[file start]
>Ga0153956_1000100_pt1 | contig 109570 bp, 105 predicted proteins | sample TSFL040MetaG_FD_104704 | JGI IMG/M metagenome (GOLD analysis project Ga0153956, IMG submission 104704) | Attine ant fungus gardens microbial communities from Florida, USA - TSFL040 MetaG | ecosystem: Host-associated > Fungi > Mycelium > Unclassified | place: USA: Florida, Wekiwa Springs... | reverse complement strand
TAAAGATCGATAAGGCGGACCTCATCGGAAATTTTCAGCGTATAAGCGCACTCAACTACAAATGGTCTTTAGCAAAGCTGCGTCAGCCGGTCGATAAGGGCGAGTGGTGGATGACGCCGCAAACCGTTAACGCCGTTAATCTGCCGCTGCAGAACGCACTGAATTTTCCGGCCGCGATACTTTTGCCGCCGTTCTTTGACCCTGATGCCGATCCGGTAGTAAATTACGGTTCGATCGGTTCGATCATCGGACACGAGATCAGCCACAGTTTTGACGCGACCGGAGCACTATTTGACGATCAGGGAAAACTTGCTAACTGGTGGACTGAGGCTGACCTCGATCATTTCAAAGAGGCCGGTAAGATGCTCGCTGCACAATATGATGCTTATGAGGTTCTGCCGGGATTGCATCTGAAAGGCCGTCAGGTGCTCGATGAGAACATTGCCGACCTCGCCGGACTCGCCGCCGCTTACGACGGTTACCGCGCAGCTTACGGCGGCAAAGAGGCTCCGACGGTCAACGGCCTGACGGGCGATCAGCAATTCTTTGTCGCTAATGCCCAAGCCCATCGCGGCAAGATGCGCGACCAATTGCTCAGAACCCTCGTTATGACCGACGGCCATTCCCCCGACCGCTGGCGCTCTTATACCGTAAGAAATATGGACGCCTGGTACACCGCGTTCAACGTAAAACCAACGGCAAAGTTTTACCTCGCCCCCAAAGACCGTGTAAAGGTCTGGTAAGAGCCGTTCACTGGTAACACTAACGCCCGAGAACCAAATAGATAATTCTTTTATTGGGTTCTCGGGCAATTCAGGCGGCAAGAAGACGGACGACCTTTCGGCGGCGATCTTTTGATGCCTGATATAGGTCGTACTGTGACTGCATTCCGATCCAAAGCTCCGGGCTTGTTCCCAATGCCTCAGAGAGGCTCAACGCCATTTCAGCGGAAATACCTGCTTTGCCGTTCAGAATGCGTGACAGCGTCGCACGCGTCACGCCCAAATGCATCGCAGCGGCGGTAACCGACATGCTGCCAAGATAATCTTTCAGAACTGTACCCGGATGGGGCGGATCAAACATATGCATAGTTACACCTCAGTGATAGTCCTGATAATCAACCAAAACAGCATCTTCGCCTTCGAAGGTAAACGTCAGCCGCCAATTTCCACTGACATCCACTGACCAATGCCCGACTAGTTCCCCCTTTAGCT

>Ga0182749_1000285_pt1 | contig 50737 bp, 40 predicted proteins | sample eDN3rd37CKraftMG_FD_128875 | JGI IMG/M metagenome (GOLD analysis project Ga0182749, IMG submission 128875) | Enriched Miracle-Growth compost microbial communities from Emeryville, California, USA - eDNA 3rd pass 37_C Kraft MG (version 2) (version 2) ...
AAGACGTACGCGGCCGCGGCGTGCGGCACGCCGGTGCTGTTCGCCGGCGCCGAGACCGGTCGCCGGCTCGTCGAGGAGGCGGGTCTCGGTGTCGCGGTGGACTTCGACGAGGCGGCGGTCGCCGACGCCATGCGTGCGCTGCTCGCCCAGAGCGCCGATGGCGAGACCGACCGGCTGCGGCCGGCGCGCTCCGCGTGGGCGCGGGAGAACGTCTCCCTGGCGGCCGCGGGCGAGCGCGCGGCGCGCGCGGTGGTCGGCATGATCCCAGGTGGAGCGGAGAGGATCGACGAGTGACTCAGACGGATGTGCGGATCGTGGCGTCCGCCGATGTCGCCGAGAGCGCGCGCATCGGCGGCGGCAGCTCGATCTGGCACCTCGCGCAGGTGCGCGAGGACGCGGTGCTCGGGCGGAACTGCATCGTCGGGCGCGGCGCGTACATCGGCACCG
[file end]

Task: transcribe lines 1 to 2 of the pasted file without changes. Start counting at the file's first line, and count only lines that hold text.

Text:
>Ga0153956_1000100_pt1 | contig 109570 bp, 105 predicted proteins | sample TSFL040MetaG_FD_104704 | JGI IMG/M metagenome (GOLD analysis project Ga0153956, IMG submission 104704) | Attine ant fungus gardens microbial communities from Florida, USA - TSFL040 MetaG | ecosystem: Host-associated > Fungi > Mycelium > Unclassified | place: USA: Florida, Wekiwa Springs... | reverse complement strand
TAAAGATCGATAAGGCGGACCTCATCGGAAATTTTCAGCGTATAAGCGCACTCAACTACAAATGGTCTTTAGCAAAGCTGCGTCAGCCGGTCGATAAGGGCGAGTGGTGGATGACGCCGCAAACCGTTAACGCCGTTAATCTGCCGCTGCAGAACGCACTGAATTTTCCGGCCGCGATACTTTTGCCGCCGTTCTTTGACCCTGATGCCGATCCGGTAGTAAATTACGGTTCGATCGGTTCGATCATCGGACACGAGATCAGCCACAGTTTTGACGCGACCGGAGCACTATTTGACGATCAGGGAAAACTTGCTAACTGGTGGACTGAGGCTGACCTCGATCATTTCAAAGAGGCCGGTAAGATGCTCGCTGCACAATATGATGCTTATGAGGTTCTGCCGGGATTGCATCTGAAAGGCCGTCAGGTGCTCGATGAGAACATTGCCGACCTCGCCGGACTCGCCGCCGCTTACGACGGTTACCGCGCAGCTTACGGCGGCAAAGAGGCTCCGACGGTCAACGGCCTGACGGGCGATCAGCAATTCTTTGTCGCTAATGCCCAAGCCCATCGCGGCAAGATGCGCGACCAATTGCTCAGAACCCTCGTTATGACCGACGGCCATTCCCCCGACCGCTGGCGCTCTTATACCGTAAGAAATATGGACGCCTGGTACACCGCGTTCAACGTAAAACCAACGGCAAAGTTTTACCTCGCCCCCAAAGACCGTGTAAAGGTCTGGTAAGAGCCGTTCACTGGTAACACTAACGCCCGAGAACCAAATAGATAATTCTTTTATTGGGTTCTCGGGCAATTCAGGCGGCAAGAAGACGGACGACCTTTCGGCGGCGATCTTTTGATGCCTGATATAGGTCGTACTGTGACTGCATTCCGATCCAAAGCTCCGGGCTTGTTCCCAATGCCTCAGAGAGGCTCAACGCCATTTCAGCGGAAATACCTGCTTTGCCGTTCAGAATGCGTGACAGCGTCGCACGCGTCACGCCCAAATGCATCGCAGCGGCGGTAACCGACATGCTGCCAAGATAATCTTTCAGAACTGTACCCGGATGGGGCGGATCAAACATATGCATAGTTACACCTCAGTGATAGTCCTGATAATCAACCAAAACAGCATCTTCGCCTTCGAAGGTAAACGTCAGCCGCCAATTTCCACTGACATCCACTGACCAATGCCCGACTAGTTCCCCCTTTAGCT